A YEAR ago, Andy Murray was dutifully trudging between home and Chelsea’s training ground in Cobham, Surrey. Every day was spent on tedious rehab work following his back operation and, when he was not sweating on the treadmill, he was being worked on by his physio. And, all the while, his rivals were being lauded at the ATP World Tour Finals on the other side of town.
Murray was only away from the circuit for four months but life was moving on without him. The foundations were being laid for a dramatic new season as the top boys hired celebrity coaches, the chasing pack rethought their gameplans in an attempt to usurp the established stars and Roger Federer and Novak Djokovic squared up for a heavyweight contest with the end-of-year No.1 ranking being the ultimate prize. It took Murray six months of frustration as he worked to get back to full fitness at the start of this year and it has taken another six months of hard graft to get himself back into contention as major player. But now, as he faces Kei Nishikori today in his opening match at the Tour Finals, the showcase for the top eight men in the world, Murray is back in business.
The coming week could see him get back into the world’s top four (he is currently No.6) but this is just the hors d’oeuvres – the main course will be served in January when the new season starts and Murray can sit at the top table on equal terms. And, after hauling himself back up the rankings by winning tournament titles again, Murray’s appetite has a sharper edge than ever.
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“I’m not exactly where I would like to be,” Murray said, “I still want to get four or five per cent better. But, compared to where I was four or five months ago, I am much, much closer [to the others].
“When you’re away from the game for sort of three or four months you just fall behind a bit. They improve, they get better. They might become a bit quicker, they might be serving a little bit better. It does take time to catch up. I learnt that this year because I’d never really been away from the game for that long a period, since I’ve been close to the top of the game. Everyone just gets a bit better.”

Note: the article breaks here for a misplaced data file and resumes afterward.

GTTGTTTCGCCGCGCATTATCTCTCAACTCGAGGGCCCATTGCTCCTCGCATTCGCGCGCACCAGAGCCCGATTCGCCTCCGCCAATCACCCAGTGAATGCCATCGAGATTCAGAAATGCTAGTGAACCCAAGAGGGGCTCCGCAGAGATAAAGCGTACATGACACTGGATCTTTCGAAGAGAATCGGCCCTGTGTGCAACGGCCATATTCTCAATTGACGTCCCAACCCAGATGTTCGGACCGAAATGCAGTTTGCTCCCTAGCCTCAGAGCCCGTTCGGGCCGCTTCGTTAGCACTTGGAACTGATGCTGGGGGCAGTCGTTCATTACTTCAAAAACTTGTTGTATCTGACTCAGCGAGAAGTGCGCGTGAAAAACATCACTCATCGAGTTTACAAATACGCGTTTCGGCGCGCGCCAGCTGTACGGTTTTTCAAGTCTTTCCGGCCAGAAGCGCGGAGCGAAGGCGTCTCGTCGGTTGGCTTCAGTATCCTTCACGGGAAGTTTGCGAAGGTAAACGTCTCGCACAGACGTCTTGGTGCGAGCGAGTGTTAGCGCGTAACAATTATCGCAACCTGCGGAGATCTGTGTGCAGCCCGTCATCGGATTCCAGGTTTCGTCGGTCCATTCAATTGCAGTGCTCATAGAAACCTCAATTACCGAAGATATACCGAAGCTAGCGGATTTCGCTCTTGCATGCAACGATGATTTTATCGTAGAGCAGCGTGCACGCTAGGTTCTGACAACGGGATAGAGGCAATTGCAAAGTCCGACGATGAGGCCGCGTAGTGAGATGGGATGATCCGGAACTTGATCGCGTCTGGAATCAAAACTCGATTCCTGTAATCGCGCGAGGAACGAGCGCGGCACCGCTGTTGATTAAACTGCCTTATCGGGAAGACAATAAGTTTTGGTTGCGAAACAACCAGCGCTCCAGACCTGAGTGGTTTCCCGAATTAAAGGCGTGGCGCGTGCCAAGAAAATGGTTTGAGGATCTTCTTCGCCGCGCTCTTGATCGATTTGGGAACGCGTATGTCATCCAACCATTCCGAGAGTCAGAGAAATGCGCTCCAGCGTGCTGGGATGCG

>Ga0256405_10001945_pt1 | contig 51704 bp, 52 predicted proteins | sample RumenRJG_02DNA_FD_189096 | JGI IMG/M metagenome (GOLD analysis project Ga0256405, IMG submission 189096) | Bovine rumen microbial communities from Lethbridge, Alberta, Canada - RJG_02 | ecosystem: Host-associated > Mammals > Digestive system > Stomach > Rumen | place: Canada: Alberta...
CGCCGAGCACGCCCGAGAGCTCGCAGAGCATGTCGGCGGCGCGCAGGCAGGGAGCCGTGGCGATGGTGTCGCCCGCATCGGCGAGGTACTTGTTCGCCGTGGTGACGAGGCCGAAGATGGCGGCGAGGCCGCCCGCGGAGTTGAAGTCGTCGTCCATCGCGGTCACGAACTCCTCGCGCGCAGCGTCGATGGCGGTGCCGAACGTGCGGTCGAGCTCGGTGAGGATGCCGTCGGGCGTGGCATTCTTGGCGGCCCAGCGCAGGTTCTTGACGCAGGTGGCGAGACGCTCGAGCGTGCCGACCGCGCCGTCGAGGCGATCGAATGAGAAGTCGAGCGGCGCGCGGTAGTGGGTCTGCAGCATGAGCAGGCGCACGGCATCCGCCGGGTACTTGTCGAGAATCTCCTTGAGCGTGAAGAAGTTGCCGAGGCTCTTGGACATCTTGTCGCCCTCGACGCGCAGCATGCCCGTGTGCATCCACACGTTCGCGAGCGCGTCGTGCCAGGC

Once his work is done at the O2, Murray will allow himself a short break before moving to his Miami home for his annual winter training block. Together with his coaches, Dani Vallverdu and Amelie Mauresmo, he will plot a path towards the sharp end of the four grand slam tournaments in 2015 – although, as yet, he is not sure quite what his coaches have in mind for him.
“I’d hope it’s nothing too drastic,” he said, looking a little concerned. “A lot of what I feel I’ve missed at certain times of the year has actually been patience. At the beginning of the year, when maybe you’re not match tight, you haven’t played enough matches, or you’re feeling a bit tired physically, it’s easy to rush points or finish points quickly. I need to just make sure I make more of the right decisions rather than making any major changes in my game. A lot of it can be tactical and mental mistakes you make on the court. I’m sure we’ll make some small tweaks but nothing major.
“I haven’t actually spoken about the stuff I would actually work on in December with Dani and Amelie but I will when I’m done with the tournament here, I’m sure we’ll sit down and sort of say: ‘Look, this is how much time we’ve got, these are the things we need to improve and this is how we’re going to go about it’. And hopefully, we’ll agree on most things – that always helps.
“That’s one of the positives about the off-season: although it’s pretty short, still you do have time to work on your game, to work on different aspects. That’s always fun, I always enjoy learning new things.”
In the last couple of months, Murray has relearned the art of winning titles (three of them in all) and, in the next seven days as he takes on the world’s elite in the Tour Finals, he is hoping to regain the knack of beating the world’s very best on the sport’s biggest stages. Murray is hungry again and he is planning for a feast in 2015.
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